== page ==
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Billings Fire Department signs up for chemical plume monitoring technology produced by Billings company

Billings Fire Department signs up for chemical plume monitoring technology produced by Billings company

The Billings Fire Department is the latest organization to sign on as an early adopter of a new system that pinpoints and tracks chemical plumes. 

It's the newest technology from Diamond B Companies, based in the TransTech Center on the Billings West End. Last summer Diamond B signed an exclusive licensing deal with the U.S. Army to produce commercially the Local-Rapid Evaluation of Atmospheric Conditions, or L-REAC.

The system, designed by the U.S. Army Research Laboratory, uses 3-D modeling, sensors, real-time maps and cloud technology to pinpoint chemical plumes. The research lab was awarded a patent for the technology last month.

"It's important technology for first responders," said Scott Roller, vice president at Diamond B. 

Roller lives in West Fargo and got a chance to test his company's new tech earlier this year when he woke one Sunday morning in February to an alert on his phone telling the city's residents to shelter in place. 

One of the large oil tanks in West Fargo had caught fire and was pouring inky black smoke into the air. 

Rather than sheltering, Roller headed toward the fire and was patched into the West Fargo Fire Department's command center. He explained he had technology that would show where the smoke plume was headed, allowing public safety officials to warn residents in its path with exact precision.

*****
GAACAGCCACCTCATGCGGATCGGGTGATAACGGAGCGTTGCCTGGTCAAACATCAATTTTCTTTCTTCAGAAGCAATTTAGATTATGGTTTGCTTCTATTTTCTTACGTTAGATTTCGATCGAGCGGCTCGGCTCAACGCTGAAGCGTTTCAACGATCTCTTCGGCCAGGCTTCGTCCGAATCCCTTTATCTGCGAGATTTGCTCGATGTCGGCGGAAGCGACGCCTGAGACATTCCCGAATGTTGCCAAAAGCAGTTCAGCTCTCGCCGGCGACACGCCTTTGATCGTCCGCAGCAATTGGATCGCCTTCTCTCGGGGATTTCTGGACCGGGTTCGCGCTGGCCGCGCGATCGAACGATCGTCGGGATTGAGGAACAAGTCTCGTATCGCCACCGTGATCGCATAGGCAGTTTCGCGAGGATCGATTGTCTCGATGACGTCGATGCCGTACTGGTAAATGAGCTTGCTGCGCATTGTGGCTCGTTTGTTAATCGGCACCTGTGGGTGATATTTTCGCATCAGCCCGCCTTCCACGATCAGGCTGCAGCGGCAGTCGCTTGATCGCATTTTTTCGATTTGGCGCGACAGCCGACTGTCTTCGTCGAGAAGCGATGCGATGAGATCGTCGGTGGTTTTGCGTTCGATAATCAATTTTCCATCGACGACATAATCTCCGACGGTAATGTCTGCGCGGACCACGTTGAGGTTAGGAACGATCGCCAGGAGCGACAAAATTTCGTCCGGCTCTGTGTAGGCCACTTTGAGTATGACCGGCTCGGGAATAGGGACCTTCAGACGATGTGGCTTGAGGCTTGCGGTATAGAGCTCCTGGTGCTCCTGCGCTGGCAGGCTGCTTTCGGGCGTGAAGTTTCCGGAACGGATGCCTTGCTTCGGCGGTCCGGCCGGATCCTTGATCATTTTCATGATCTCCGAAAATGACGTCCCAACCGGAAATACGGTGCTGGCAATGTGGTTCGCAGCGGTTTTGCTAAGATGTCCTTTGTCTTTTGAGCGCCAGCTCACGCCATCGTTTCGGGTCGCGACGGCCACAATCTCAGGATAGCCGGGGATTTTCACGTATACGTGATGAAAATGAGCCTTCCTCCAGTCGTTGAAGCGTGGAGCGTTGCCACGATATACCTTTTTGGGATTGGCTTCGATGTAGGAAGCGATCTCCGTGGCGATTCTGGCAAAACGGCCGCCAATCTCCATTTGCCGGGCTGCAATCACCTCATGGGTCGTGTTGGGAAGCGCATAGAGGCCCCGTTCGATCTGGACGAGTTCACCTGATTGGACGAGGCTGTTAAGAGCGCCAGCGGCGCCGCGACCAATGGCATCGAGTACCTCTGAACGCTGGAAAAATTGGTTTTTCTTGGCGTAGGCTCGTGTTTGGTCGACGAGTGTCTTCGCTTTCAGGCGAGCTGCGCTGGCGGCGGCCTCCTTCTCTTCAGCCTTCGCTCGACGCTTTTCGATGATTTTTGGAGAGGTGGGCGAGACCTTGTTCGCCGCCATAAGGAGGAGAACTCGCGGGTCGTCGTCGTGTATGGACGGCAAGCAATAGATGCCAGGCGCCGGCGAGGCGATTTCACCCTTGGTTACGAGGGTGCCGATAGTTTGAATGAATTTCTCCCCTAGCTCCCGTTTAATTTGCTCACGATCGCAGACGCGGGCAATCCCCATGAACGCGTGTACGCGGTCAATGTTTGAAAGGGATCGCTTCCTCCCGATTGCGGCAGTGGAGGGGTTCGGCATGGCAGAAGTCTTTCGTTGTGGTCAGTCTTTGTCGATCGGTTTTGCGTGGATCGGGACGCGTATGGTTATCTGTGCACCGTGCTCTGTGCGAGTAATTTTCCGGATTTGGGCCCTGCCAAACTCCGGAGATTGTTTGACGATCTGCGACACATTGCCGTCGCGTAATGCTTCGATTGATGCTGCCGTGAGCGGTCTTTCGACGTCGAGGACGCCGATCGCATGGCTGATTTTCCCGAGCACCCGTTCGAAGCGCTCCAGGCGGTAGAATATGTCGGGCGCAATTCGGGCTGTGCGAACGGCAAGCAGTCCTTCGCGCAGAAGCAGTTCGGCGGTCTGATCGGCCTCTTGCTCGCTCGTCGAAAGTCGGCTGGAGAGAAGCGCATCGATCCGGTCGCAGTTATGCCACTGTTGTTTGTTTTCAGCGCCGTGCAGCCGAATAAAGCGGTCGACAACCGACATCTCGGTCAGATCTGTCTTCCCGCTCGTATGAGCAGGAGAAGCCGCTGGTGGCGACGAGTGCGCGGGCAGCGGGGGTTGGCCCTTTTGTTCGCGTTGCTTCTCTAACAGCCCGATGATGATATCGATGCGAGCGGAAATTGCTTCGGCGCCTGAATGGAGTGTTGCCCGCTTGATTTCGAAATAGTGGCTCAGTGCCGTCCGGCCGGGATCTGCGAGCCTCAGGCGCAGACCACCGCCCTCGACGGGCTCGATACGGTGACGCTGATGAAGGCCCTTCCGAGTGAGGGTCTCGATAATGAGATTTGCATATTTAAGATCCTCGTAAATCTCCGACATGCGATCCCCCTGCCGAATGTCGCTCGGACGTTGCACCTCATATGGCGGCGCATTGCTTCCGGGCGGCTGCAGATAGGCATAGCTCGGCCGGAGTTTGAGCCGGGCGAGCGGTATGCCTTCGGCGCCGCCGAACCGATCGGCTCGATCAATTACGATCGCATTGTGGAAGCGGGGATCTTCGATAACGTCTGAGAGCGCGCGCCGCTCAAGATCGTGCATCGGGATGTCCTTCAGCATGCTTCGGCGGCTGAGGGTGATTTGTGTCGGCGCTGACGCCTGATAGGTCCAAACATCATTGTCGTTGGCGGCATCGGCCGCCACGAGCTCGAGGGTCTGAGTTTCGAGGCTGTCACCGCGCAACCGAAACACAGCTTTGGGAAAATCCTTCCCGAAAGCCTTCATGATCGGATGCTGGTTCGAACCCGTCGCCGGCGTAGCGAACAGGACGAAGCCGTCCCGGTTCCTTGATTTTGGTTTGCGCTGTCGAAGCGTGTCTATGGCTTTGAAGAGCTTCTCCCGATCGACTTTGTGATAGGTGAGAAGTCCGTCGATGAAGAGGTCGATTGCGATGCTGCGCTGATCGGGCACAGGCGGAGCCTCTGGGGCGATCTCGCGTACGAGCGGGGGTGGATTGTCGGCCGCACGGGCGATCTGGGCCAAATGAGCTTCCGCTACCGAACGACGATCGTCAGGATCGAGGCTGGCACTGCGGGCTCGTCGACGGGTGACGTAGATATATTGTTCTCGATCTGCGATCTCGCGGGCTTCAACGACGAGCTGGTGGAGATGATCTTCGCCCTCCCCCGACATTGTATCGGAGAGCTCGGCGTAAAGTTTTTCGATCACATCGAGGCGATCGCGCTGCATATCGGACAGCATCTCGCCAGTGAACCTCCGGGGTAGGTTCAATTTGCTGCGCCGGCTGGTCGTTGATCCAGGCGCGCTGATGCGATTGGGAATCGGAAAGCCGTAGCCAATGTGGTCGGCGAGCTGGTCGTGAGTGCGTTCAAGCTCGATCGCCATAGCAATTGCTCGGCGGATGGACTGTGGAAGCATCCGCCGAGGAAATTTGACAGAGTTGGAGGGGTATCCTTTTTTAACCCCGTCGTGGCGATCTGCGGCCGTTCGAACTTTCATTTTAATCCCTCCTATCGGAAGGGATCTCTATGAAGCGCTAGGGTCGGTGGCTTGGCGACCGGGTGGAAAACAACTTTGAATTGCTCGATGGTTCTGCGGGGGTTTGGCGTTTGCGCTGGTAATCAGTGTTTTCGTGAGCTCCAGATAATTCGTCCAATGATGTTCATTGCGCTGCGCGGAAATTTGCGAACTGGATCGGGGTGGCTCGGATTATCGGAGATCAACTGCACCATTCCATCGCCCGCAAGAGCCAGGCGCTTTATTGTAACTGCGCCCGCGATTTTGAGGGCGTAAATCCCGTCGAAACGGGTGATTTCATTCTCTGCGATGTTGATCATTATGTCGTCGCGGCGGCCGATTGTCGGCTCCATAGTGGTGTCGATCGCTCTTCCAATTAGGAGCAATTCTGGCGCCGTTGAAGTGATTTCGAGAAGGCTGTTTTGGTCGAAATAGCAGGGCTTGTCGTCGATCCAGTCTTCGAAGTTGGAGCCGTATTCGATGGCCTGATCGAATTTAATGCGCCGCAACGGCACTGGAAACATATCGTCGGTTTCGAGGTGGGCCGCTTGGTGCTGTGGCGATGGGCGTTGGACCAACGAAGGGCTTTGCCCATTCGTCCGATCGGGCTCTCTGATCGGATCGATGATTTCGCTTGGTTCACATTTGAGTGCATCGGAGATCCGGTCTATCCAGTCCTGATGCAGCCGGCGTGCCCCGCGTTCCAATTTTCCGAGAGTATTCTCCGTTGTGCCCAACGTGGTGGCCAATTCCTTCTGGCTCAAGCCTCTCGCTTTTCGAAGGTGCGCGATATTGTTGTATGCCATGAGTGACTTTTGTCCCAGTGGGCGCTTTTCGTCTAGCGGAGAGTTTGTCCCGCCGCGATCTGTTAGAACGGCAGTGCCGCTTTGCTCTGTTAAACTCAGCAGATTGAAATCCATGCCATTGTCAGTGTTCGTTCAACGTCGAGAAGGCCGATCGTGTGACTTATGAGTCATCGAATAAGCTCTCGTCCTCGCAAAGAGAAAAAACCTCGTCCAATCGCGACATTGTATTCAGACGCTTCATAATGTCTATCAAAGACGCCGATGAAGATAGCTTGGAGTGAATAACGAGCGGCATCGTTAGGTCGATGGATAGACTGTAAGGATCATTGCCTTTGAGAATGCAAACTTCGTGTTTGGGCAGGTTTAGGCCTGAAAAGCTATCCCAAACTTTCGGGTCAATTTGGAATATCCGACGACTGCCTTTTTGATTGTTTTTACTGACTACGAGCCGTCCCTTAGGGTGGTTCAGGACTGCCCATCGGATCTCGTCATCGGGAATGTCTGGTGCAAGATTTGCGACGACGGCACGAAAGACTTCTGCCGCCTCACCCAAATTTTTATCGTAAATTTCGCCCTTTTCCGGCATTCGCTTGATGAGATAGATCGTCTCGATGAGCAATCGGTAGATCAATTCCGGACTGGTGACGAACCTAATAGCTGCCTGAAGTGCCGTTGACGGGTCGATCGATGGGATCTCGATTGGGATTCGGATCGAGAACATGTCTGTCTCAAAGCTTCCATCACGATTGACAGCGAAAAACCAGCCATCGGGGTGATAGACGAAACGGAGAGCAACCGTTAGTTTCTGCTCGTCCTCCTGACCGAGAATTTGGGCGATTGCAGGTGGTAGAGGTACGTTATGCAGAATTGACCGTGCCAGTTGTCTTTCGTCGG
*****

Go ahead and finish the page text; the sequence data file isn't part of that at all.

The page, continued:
"In five minutes or so I had my models," Roller said. 

Originally, to access the program and create the models, users were required to log onto a laptop or computer with the software already downloaded. Diamond B has moved the program to the cloud, enabling the technology to be accessed on mobile devices.

The company has also developed 3-D wind field modeling, which means the program can show where and how the wind will carry the chemicals at any elevation as they enter the atmosphere.

"The system will show you how the wind will move up and around the topography," Roller said. 

They can also plug in weather forecasting data that allows users to see how the plume might spread every three hours up to five days ahead. 

In West Fargo, it allowed the city to see what the path of the chemical smoke plume would be and which schools, businesses and residents sat in its path. Using the data, the city was able to contact a nursing home and a school and tell them to turn off their air handlers so that the pollutants wouldn't be sucked into their facilities. 

Currently, Diamond B is working to apply its 3-D wind field model to wildfire prediction as a way to anticipate where a wildfire might burn and, pushed by the wind, how fast it may move. 

The technology is getting attention. West Fargo Fire Deptarment was an early adopter and now the Billings Fire Department has signed on. 

"The response has been excellent," Roller said. 


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